You’ll probably get the suet in pre-cut into little chunks. If this is the case, then all you need to do is dump the pieces into a crockpot to heat them. However, if your suet doesn’t come pre-cut, you'll need to remove as much meat as possible from the fat. This is important since the meat will smell bad, and plus it can irritate your skin. When you’re done, add the suet in the crockpot and start warming it up on low heat, slowly. This process will take a couple of hours and you need to stir from time to time to prevent the tallow from burning. As a reference, one lb takes about 3-4 hours in a small crockpot.
You’ll know that the tallow is done when it turns to a golden yellow color, with translucent clarity. If there were some bits of meat or bones, you can find them at the bottom of the crockpot. To make sure you don’t include any impurities in the balm, you should strain the tallow with a cheesecloth draped over a fine mesh colander. The final product should be a very clear, golden yellow liquid.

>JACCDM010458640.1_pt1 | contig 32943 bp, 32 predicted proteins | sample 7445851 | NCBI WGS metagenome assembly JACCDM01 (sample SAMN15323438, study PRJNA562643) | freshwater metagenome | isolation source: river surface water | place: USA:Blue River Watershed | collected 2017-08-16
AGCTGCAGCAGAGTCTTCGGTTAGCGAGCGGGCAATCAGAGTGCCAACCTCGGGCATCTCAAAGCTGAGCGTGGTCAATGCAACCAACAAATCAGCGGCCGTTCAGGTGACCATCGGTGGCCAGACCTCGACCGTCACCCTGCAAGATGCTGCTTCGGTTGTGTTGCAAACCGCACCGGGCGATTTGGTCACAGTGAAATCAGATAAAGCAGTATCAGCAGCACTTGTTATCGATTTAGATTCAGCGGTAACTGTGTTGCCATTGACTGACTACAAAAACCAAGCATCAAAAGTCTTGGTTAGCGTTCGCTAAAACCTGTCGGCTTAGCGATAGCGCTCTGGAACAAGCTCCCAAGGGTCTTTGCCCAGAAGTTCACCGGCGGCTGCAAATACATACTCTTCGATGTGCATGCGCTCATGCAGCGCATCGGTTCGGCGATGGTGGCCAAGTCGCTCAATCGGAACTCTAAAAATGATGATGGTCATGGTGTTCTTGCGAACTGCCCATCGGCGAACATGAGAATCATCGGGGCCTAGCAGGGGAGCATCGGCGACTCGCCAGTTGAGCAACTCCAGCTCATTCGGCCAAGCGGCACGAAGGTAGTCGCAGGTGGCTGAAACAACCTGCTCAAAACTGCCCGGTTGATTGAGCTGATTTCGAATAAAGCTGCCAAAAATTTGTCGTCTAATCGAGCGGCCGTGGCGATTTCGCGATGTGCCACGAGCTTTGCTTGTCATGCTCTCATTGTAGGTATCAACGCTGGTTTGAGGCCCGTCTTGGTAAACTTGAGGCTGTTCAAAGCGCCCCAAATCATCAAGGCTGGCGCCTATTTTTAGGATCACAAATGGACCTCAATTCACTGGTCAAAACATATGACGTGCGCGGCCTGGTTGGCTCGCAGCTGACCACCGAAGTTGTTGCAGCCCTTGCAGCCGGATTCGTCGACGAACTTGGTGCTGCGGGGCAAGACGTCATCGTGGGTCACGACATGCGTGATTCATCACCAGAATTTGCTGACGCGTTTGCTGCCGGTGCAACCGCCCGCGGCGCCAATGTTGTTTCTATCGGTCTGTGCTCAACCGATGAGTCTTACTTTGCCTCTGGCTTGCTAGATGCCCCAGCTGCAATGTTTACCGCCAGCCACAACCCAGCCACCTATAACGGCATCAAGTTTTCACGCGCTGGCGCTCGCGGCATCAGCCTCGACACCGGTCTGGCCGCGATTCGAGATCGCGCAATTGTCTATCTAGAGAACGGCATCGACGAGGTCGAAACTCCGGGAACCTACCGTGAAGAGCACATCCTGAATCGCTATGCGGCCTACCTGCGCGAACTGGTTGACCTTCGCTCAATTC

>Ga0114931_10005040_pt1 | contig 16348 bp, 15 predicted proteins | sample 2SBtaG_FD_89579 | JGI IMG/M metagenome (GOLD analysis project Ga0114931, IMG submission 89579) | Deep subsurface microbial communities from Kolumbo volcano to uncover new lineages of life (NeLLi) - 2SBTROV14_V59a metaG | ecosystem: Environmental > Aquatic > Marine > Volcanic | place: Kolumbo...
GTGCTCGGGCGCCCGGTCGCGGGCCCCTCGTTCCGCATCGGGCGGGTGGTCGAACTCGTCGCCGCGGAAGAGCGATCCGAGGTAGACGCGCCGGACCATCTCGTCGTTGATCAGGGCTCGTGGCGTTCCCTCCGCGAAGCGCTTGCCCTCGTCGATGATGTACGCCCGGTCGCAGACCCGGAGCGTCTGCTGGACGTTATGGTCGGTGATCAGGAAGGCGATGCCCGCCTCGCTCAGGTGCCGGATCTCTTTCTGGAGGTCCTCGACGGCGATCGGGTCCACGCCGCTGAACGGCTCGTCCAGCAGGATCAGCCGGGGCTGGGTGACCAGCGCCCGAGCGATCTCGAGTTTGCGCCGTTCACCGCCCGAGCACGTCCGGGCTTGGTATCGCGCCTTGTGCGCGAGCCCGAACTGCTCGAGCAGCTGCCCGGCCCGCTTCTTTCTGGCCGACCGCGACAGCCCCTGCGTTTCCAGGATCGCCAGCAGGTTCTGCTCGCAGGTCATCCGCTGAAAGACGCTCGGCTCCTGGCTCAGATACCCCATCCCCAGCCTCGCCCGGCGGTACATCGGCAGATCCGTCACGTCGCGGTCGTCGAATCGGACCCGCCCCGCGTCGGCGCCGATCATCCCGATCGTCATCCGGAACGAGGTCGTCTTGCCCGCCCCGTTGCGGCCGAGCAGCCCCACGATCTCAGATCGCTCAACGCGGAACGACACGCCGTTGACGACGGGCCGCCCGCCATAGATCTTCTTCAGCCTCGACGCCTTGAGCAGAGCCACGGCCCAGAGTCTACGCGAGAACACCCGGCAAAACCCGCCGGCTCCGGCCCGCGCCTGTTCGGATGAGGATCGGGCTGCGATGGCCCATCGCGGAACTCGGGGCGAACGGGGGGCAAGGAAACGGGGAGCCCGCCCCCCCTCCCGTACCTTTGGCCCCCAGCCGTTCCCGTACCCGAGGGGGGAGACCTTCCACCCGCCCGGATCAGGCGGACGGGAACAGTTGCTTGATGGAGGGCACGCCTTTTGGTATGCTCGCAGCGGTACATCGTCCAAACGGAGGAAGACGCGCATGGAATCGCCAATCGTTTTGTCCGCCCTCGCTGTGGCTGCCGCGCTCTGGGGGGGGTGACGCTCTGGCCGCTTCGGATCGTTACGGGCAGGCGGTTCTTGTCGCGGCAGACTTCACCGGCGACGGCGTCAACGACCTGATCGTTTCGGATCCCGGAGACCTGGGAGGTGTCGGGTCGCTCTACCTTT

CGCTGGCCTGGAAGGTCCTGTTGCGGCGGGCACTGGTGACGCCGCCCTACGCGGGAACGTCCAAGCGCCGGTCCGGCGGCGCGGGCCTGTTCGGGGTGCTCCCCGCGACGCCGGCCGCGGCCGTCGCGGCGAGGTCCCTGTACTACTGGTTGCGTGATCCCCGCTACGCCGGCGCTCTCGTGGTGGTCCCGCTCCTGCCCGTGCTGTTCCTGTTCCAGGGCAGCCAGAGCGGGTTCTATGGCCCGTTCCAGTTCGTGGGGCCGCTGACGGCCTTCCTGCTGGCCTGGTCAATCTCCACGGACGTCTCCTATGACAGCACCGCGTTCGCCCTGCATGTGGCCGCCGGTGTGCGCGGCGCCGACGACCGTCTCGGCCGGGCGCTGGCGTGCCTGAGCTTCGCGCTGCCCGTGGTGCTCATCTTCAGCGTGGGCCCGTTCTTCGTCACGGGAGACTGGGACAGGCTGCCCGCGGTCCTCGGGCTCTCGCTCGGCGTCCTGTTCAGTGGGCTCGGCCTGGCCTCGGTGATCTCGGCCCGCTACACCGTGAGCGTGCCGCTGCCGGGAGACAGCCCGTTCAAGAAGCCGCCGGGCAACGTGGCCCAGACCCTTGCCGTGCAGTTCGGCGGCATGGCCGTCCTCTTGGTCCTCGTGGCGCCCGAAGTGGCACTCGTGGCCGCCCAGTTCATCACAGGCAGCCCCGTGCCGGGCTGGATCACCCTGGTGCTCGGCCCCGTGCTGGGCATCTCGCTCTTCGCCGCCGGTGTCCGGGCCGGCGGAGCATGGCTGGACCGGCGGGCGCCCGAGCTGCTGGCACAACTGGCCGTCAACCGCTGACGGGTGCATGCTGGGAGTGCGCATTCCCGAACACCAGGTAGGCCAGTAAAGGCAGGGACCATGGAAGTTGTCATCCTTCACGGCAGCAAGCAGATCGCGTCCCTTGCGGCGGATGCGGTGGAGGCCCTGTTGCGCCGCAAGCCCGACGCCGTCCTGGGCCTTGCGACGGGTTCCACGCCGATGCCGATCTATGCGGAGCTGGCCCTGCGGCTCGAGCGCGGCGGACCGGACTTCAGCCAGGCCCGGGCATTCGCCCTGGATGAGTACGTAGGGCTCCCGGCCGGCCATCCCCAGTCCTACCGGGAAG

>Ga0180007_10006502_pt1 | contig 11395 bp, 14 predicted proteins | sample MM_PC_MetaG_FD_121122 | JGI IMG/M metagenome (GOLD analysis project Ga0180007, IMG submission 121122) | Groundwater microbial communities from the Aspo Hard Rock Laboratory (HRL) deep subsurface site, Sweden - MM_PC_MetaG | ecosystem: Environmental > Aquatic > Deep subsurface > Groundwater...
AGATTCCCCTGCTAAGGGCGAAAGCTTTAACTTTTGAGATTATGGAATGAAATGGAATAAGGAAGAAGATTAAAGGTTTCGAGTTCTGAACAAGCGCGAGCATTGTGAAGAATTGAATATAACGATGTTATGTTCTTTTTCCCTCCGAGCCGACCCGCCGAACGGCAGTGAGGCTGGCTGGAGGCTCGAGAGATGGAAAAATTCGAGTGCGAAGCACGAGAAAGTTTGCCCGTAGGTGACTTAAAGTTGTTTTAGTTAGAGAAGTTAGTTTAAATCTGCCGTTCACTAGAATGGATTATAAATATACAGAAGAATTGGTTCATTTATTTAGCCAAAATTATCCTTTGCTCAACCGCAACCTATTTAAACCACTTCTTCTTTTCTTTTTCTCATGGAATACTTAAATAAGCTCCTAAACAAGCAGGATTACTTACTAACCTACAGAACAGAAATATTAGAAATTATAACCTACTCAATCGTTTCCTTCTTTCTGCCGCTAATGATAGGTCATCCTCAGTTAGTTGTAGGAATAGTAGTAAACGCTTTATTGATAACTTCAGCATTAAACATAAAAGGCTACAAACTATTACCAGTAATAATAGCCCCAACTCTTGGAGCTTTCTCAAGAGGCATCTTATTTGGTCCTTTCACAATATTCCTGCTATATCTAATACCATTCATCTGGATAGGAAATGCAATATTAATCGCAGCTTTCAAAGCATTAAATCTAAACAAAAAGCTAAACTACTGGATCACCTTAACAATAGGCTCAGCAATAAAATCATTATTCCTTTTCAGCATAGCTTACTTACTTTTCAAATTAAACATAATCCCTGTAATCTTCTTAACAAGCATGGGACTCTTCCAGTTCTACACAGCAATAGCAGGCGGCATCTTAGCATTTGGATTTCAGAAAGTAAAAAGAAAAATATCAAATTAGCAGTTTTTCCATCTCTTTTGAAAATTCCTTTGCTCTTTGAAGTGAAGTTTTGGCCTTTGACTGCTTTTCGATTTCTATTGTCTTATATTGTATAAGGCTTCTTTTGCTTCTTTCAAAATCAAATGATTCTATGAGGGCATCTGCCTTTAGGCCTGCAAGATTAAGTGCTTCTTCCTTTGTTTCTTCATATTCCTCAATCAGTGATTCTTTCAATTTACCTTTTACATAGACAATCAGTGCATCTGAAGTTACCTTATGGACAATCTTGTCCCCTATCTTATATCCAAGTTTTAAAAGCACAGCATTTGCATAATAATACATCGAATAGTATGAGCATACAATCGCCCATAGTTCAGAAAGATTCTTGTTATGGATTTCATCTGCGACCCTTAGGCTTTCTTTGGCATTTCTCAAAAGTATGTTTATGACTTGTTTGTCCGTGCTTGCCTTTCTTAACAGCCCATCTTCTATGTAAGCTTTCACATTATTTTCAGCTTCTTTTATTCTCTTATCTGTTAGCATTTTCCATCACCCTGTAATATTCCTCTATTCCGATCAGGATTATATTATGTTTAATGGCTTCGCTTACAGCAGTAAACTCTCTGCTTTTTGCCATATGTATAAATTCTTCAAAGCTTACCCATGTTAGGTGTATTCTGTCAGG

Now that you have your own tallow, let it cool for a couple of minutes and then add the carrier oil. For example, a good ratio is 8-10 parts tallow to 1 part of carrier oil. Yet, you can add more carrier oil if you like the consistency to have a creamier texture.
Again, leave the blend to cool for 10-15 minutes before you add the essential oils. What you put depends solely on your preferences.
Transfer the blend into a glass container and store it or put it in the fridge to speed the cooling process, so that you can use it sooner.
The balm should have a clear, golden yellow to an off-white color with a solid texture.
You can use the balm anytime you want, but it’s best to apply it in the morning as a moisturizer after you finish your regular skincare routine. This way the benefits of tallow can protect your skin during the day.